Sunday, August 10, 2008

Last Post For Now

Our last week in Istanbul was pretty chill. We visited the US Consulate, did some last minute shopping, went to see the really awesome cistern left over from way back when much like everything in Istanbul :D The cistern was really cool though, because it was all dark except for a couple of lights that were red or green. There wasn't too much water, only about a foot, but there were some interesting fish swimming around underneath there. There were also these two huge Medusa heads--one was sideways and the other upside-down. Also, the columns in the place were really interesting--none of them looked similar to the others, but there was one column in particular that drew my attention because the design on it was truly different and it had a hole in it that looked like the wish hole that Gunhan pointed out to us in Aya Sofya. Basically you stick your thumb in there and turn your hand the full 360 degrees while wishing for something. If you can do the full 360, your wish gets accepted. Good deal, since all you have to do is take a step and your hand can do the full rotation, sans problems.

How to sum up my feelings for this place and these people that I came with? They were both wonderful, to be very simply put. The way the students were willing to accept everything as it came to them was pretty awesome, and trust me, Turkiye throws a lot of unexpected things at you, ranging from creepers during the partying after a big win in a soccer match to a small but lovely little mosque just around the corner of a big and awesome church. Neighborhood children pop out every now and then and there also.

I love Turkiye. Istanbul has become, if it already wasn't the center of THE universe, well, at least the center of MY universe.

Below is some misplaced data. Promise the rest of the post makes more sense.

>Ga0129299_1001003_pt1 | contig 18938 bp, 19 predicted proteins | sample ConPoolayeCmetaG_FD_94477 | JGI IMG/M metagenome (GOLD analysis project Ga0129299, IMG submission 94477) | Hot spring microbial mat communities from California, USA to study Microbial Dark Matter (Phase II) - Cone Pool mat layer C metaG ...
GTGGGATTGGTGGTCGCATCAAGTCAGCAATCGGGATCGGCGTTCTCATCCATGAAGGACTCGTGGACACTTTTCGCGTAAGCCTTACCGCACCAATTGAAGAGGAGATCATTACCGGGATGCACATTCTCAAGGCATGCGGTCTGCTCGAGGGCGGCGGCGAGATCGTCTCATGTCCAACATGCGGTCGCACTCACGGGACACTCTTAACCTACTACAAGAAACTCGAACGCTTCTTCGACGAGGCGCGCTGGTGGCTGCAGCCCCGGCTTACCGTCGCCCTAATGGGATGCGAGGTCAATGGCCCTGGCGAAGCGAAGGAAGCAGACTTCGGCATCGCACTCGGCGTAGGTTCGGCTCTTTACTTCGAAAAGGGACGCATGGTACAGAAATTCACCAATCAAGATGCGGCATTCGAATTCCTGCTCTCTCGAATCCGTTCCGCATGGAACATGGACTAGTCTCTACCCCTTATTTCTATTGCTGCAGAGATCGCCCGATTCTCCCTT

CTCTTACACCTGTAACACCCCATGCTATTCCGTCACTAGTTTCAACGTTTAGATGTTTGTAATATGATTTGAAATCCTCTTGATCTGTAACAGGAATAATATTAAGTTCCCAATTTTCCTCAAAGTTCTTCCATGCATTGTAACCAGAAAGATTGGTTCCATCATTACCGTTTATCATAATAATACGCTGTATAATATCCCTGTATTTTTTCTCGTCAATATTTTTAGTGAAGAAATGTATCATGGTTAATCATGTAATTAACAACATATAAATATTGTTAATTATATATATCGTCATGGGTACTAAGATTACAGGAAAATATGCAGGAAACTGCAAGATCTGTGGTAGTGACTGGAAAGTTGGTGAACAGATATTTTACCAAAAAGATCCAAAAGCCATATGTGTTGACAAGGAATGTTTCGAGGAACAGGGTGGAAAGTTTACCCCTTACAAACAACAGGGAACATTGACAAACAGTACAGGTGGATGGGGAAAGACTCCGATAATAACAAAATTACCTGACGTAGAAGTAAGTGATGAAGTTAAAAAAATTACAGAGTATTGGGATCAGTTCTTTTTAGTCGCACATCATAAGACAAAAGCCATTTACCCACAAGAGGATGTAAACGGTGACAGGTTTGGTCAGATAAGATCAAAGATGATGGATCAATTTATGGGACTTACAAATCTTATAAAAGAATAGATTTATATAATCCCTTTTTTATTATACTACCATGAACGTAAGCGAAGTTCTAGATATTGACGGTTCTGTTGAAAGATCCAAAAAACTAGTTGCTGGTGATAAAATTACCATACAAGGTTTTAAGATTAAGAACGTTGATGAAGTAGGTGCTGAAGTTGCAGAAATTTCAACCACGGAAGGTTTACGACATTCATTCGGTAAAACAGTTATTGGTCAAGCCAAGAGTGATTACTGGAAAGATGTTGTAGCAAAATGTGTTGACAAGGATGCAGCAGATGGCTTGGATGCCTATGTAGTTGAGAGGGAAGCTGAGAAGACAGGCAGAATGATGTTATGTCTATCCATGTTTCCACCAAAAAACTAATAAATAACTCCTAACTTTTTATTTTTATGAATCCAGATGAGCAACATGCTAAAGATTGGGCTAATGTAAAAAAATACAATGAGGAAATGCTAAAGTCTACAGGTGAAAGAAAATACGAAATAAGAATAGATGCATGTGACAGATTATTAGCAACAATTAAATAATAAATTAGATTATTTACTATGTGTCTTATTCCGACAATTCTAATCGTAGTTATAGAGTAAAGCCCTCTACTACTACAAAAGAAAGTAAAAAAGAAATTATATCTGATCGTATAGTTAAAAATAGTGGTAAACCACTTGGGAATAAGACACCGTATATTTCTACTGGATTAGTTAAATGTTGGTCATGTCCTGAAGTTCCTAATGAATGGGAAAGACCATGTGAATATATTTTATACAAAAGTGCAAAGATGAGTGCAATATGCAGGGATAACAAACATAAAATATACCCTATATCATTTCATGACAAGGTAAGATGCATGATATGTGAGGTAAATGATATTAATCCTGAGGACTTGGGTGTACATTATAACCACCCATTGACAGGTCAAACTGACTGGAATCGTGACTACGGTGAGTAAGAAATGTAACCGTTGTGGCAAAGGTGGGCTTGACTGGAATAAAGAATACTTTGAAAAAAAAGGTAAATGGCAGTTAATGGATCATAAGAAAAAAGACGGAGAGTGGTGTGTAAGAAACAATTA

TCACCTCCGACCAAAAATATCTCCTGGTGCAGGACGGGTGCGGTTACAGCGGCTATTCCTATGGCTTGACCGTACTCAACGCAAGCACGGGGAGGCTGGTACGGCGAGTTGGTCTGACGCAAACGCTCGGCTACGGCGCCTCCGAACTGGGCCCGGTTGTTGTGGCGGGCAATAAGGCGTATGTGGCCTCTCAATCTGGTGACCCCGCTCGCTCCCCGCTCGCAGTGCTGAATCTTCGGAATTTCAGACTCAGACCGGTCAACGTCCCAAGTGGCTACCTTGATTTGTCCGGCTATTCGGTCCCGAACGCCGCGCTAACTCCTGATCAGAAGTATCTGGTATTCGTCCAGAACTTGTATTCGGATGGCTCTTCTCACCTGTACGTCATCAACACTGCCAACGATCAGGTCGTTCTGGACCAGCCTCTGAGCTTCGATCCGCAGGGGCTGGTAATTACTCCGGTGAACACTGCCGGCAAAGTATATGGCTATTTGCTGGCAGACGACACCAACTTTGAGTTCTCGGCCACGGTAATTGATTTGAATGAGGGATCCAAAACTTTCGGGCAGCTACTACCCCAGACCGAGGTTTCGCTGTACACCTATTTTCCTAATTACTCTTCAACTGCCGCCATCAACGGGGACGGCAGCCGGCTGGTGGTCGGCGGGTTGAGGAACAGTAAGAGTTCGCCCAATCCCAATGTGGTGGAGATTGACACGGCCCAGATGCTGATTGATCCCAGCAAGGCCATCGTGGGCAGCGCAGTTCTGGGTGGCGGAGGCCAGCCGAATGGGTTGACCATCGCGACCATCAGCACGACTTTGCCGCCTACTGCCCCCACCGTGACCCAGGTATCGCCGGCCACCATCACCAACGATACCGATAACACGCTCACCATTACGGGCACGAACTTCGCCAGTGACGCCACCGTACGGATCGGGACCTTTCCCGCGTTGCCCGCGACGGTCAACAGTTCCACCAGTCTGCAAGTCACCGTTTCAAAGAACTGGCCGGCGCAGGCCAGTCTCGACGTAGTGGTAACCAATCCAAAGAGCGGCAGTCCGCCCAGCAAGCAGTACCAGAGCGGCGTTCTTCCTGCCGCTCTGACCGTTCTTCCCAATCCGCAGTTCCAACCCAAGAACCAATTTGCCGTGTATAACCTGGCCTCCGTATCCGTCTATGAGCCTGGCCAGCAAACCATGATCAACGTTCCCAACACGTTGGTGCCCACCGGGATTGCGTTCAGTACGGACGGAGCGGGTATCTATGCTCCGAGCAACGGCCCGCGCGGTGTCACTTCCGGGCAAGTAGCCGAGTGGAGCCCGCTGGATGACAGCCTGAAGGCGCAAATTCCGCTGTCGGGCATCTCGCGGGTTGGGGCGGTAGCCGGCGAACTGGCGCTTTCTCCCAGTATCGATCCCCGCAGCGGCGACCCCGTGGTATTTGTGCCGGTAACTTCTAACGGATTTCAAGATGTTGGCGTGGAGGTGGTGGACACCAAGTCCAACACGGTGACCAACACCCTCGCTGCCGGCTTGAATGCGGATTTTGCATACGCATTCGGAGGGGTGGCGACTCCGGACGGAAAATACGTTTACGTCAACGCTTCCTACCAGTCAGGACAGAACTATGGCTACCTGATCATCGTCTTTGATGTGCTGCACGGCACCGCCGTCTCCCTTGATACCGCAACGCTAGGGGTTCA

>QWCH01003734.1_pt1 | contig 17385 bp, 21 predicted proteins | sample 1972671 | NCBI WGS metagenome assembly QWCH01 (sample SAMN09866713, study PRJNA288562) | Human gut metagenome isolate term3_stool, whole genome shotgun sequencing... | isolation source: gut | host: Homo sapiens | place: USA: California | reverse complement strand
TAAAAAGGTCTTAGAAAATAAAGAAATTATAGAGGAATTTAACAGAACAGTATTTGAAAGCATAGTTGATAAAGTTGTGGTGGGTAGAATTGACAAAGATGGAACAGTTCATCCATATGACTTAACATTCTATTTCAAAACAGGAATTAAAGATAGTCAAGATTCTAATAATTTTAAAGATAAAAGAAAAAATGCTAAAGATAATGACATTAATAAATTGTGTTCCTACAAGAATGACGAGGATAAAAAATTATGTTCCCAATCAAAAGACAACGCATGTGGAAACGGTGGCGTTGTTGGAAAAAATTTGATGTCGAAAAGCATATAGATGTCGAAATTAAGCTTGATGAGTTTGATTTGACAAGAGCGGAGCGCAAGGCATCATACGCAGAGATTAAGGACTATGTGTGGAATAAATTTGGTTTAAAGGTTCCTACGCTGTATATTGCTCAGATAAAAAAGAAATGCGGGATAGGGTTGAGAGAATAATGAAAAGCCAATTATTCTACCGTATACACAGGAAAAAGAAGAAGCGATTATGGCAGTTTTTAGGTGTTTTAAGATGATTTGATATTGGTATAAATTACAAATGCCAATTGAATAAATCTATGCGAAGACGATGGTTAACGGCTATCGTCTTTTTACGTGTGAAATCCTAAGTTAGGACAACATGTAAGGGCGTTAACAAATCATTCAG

I want to thank Professor Shields for organizing this program and taking us to Turkiye. I want to thank all the other students for making the experience even more wonderful. And definitely a big thanks to William for making the experience infinitely more delicious by cooking for us once a week.

Thanks go to my grandparents and my uncle and aunt for putting up with me in Istanbul. Thanks go to my aunts and grandmother and grandfather on my mom's side for helping me whenever we came to the city where they were located.

Thanks go definitely and infinitely to my mom and dad, because they can never be repaid, but I'm thinking they did a pretty good investment because now they have a tour guide who can take them around Istanbul, free of charge, and make them see what the tourists can't. Not just Istanbul, of course. Turkiye, in general. So woot :D

Thanks to my readers, for reading. I hope, for those who haven't ever been to Turkiye, that you'll want to go. And I hope you read the blogs of the others as well, because they each give a different perspective on the country.

And thanks to Turkiye, that wonderful country. I'll miss you, and I'll definitely come back to you.

No comments: